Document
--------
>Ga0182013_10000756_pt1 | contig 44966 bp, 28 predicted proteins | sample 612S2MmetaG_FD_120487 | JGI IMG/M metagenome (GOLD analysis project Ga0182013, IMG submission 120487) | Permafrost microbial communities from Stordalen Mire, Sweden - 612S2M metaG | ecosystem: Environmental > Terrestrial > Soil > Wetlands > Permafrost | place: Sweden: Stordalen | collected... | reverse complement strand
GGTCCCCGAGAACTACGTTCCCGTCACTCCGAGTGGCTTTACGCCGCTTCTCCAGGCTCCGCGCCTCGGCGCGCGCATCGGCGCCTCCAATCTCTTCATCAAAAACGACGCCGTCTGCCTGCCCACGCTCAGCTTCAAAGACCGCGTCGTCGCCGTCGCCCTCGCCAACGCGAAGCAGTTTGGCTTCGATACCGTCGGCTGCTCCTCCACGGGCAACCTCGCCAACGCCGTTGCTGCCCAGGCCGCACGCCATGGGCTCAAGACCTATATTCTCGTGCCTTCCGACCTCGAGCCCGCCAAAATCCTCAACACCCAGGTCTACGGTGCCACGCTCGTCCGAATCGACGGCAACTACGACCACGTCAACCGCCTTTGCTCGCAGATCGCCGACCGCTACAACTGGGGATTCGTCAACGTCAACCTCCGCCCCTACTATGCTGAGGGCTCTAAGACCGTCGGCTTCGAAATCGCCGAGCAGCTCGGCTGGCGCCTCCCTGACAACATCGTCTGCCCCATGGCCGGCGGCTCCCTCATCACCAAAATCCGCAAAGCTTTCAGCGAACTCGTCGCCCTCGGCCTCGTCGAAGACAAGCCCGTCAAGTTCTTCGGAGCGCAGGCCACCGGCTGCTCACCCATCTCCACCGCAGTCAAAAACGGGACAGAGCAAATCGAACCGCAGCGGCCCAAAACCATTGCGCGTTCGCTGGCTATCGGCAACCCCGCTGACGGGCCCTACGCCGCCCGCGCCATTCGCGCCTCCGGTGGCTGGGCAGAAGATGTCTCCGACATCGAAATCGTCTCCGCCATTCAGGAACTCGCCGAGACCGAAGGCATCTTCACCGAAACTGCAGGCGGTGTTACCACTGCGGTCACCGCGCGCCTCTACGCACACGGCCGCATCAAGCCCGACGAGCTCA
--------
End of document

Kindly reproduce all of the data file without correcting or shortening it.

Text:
>Ga0182013_10000756_pt1 | contig 44966 bp, 28 predicted proteins | sample 612S2MmetaG_FD_120487 | JGI IMG/M metagenome (GOLD analysis project Ga0182013, IMG submission 120487) | Permafrost microbial communities from Stordalen Mire, Sweden - 612S2M metaG | ecosystem: Environmental > Terrestrial > Soil > Wetlands > Permafrost | place: Sweden: Stordalen | collected... | reverse complement strand
GGTCCCCGAGAACTACGTTCCCGTCACTCCGAGTGGCTTTACGCCGCTTCTCCAGGCTCCGCGCCTCGGCGCGCGCATCGGCGCCTCCAATCTCTTCATCAAAAACGACGCCGTCTGCCTGCCCACGCTCAGCTTCAAAGACCGCGTCGTCGCCGTCGCCCTCGCCAACGCGAAGCAGTTTGGCTTCGATACCGTCGGCTGCTCCTCCACGGGCAACCTCGCCAACGCCGTTGCTGCCCAGGCCGCACGCCATGGGCTCAAGACCTATATTCTCGTGCCTTCCGACCTCGAGCCCGCCAAAATCCTCAACACCCAGGTCTACGGTGCCACGCTCGTCCGAATCGACGGCAACTACGACCACGTCAACCGCCTTTGCTCGCAGATCGCCGACCGCTACAACTGGGGATTCGTCAACGTCAACCTCCGCCCCTACTATGCTGAGGGCTCTAAGACCGTCGGCTTCGAAATCGCCGAGCAGCTCGGCTGGCGCCTCCCTGACAACATCGTCTGCCCCATGGCCGGCGGCTCCCTCATCACCAAAATCCGCAAAGCTTTCAGCGAACTCGTCGCCCTCGGCCTCGTCGAAGACAAGCCCGTCAAGTTCTTCGGAGCGCAGGCCACCGGCTGCTCACCCATCTCCACCGCAGTCAAAAACGGGACAGAGCAAATCGAACCGCAGCGGCCCAAAACCATTGCGCGTTCGCTGGCTATCGGCAACCCCGCTGACGGGCCCTACGCCGCCCGCGCCATTCGCGCCTCCGGTGGCTGGGCAGAAGATGTCTCCGACATCGAAATCGTCTCCGCCATTCAGGAACTCGCCGAGACCGAAGGCATCTTCACCGAAACTGCAGGCGGTGTTACCACTGCGGTCACCGCGCGCCTCTACGCACACGGCCGCATCAAGCCCGACGAGCTCA